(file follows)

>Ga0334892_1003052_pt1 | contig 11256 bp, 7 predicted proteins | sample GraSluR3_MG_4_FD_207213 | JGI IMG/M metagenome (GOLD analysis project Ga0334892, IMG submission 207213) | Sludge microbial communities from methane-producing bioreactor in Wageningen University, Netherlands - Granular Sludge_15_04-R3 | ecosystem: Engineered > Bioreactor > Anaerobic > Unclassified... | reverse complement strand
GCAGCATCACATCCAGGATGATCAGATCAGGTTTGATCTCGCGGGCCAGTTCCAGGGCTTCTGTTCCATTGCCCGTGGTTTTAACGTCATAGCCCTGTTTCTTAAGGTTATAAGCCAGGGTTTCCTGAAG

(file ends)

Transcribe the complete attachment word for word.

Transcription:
>Ga0334892_1003052_pt1 | contig 11256 bp, 7 predicted proteins | sample GraSluR3_MG_4_FD_207213 | JGI IMG/M metagenome (GOLD analysis project Ga0334892, IMG submission 207213) | Sludge microbial communities from methane-producing bioreactor in Wageningen University, Netherlands - Granular Sludge_15_04-R3 | ecosystem: Engineered > Bioreactor > Anaerobic > Unclassified... | reverse complement strand
GCAGCATCACATCCAGGATGATCAGATCAGGTTTGATCTCGCGGGCCAGTTCCAGGGCTTCTGTTCCATTGCCCGTGGTTTTAACGTCATAGCCCTGTTTCTTAAGGTTATAAGCCAGGGTTTCCTGAAG